Memorial of Saint Anthony, Abbot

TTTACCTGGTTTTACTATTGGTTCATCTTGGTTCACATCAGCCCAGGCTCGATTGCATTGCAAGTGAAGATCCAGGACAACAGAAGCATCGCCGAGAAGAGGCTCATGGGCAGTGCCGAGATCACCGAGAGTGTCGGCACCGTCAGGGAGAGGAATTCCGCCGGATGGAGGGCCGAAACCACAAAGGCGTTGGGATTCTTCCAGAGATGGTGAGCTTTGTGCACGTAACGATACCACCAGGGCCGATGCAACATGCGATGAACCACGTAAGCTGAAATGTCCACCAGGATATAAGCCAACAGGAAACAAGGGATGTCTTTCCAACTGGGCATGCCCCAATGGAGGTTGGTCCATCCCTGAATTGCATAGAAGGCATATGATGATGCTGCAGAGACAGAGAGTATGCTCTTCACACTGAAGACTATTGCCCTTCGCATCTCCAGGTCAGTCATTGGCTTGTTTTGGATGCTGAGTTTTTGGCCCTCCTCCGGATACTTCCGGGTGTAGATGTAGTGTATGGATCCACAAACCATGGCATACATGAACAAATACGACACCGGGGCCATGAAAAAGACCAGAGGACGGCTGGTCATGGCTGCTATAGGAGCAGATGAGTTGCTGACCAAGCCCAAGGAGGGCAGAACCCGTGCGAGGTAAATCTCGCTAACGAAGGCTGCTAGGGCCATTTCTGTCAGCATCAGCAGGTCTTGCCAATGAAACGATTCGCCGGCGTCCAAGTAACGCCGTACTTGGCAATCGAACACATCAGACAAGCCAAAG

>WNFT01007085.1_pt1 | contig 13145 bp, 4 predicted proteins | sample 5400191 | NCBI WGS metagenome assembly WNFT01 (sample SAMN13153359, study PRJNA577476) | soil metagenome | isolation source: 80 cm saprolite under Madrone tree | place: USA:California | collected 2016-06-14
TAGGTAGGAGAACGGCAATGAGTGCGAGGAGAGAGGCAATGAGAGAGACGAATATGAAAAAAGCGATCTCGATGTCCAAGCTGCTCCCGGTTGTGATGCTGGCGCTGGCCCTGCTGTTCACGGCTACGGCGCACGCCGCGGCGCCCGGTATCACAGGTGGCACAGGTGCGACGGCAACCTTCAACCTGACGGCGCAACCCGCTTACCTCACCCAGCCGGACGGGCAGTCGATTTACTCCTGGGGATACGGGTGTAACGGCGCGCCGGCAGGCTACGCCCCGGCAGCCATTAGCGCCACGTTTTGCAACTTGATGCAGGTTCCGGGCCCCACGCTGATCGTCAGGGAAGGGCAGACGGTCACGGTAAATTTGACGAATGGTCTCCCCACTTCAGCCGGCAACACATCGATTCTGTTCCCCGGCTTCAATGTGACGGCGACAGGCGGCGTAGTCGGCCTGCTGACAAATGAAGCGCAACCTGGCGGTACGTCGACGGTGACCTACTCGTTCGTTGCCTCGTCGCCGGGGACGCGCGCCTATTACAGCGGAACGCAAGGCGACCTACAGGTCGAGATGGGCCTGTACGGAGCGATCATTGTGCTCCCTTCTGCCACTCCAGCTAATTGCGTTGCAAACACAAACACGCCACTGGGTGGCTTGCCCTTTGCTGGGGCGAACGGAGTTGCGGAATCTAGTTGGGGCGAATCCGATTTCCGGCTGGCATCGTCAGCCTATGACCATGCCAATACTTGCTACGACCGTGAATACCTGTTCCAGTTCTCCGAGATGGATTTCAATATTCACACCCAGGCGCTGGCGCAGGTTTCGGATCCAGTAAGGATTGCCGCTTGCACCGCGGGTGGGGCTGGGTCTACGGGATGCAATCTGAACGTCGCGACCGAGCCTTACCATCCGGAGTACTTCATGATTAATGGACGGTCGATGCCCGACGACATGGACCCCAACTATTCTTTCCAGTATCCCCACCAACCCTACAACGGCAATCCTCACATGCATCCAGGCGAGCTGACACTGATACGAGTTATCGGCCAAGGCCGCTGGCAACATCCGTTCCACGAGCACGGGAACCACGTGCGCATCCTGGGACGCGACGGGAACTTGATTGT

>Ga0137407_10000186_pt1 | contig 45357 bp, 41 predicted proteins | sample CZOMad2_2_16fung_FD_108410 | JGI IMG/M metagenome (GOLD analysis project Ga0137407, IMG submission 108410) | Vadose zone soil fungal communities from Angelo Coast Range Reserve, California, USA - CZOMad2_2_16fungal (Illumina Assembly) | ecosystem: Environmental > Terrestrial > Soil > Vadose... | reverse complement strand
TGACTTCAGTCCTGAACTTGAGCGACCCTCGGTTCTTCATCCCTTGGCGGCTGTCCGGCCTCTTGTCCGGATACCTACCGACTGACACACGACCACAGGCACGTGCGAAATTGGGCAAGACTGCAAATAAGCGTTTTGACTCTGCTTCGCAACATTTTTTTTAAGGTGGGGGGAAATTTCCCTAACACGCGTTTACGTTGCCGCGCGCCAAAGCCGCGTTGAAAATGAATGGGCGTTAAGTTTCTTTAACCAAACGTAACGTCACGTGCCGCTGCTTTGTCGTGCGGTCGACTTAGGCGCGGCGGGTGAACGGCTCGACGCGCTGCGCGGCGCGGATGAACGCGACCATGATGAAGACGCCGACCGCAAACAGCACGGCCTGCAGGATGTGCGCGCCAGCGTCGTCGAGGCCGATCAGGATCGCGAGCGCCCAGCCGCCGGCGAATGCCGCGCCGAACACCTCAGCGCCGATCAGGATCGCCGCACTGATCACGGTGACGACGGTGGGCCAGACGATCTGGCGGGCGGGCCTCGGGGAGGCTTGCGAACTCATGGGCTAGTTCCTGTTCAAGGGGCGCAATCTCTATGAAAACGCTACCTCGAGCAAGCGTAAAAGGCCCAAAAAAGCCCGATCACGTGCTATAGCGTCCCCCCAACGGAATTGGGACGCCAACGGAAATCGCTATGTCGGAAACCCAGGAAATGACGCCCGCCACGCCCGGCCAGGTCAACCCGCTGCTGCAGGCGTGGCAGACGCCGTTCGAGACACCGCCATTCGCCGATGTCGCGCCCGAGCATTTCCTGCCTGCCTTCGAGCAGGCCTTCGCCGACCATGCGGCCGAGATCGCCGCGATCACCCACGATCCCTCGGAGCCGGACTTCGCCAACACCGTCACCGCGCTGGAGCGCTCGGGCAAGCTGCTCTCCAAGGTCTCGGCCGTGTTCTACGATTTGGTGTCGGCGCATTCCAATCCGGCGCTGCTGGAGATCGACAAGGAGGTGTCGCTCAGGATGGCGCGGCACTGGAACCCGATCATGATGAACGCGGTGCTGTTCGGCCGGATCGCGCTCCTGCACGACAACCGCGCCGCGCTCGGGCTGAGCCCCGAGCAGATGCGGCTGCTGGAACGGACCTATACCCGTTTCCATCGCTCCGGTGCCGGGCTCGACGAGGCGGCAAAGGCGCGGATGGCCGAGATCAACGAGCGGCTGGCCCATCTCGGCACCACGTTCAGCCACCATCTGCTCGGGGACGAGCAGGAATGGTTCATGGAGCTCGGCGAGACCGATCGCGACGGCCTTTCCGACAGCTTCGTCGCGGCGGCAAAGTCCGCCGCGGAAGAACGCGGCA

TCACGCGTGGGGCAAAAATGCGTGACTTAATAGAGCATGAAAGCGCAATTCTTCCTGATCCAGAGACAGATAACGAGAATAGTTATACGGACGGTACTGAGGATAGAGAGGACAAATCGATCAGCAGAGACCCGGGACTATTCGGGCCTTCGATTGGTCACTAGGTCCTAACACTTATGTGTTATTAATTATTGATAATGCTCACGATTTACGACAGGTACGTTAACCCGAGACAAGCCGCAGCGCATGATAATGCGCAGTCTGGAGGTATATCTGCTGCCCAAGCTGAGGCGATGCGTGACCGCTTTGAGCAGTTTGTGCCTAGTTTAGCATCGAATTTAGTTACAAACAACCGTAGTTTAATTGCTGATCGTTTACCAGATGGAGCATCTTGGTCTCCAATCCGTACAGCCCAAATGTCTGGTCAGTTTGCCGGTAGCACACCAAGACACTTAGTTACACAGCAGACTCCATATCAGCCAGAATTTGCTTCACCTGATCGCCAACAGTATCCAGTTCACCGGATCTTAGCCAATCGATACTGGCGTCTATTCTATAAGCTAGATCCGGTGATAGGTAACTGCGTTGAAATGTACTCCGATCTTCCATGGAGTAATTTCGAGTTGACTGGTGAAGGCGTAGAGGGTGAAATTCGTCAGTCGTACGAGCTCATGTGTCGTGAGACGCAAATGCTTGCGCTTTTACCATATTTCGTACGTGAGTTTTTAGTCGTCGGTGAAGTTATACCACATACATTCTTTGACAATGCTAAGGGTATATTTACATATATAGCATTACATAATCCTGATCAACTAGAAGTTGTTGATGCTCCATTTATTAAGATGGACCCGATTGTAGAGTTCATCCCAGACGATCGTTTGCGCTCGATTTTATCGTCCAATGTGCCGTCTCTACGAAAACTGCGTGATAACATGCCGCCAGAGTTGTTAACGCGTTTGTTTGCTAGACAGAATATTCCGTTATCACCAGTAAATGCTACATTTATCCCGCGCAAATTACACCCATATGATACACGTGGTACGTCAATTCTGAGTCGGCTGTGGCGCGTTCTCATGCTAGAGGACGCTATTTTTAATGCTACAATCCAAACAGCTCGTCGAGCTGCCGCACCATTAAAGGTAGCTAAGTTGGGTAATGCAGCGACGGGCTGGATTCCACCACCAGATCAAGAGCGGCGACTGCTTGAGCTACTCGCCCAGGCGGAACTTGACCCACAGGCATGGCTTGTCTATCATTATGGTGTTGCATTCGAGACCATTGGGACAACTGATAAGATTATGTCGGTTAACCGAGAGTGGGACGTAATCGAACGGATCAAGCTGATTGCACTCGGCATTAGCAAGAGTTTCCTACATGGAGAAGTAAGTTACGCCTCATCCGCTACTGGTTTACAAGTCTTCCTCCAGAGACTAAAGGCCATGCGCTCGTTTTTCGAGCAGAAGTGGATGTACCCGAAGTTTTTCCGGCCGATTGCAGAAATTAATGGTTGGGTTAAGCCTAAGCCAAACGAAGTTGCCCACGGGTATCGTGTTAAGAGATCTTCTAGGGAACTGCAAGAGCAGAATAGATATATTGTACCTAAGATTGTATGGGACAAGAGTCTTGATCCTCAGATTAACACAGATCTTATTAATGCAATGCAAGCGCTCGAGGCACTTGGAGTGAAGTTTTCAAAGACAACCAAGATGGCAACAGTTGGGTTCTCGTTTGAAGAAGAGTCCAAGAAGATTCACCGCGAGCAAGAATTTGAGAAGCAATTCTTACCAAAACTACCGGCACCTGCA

Very often we have heard the proverb ‘silence is golden.’ It is true that silence can heal a lot of mental wounds and avoid great troubles. No wonder it is said that silence is the character of the wise. But in today’s gospel, we find Jesus getting angry at the silence of the crowd. He was angry because the crowd did not stand up for the truth though they knew what the truth was. When it was the time of defending one’s dignity and rights, the crowd was silent. We all have heard the statement that ‘the problems in the world become acute not because of the actions of the wicked but because of the silence of the righteous.’ There is a time to speak out – against injustice, against discrimination, to defend the faith and to defend human rights. Silence during those moments is injurious. Jesus always spoke on behalf of the marginalized. He did not mince his words on the Pharisees and those in authority. There are so many in the world who are ostracized in the society like the paralytic of today’s gospel. A silence would rescue us from the problems and risks that follow it but we will have to face the wrath of God. Silence at times is injurious for oneself and others.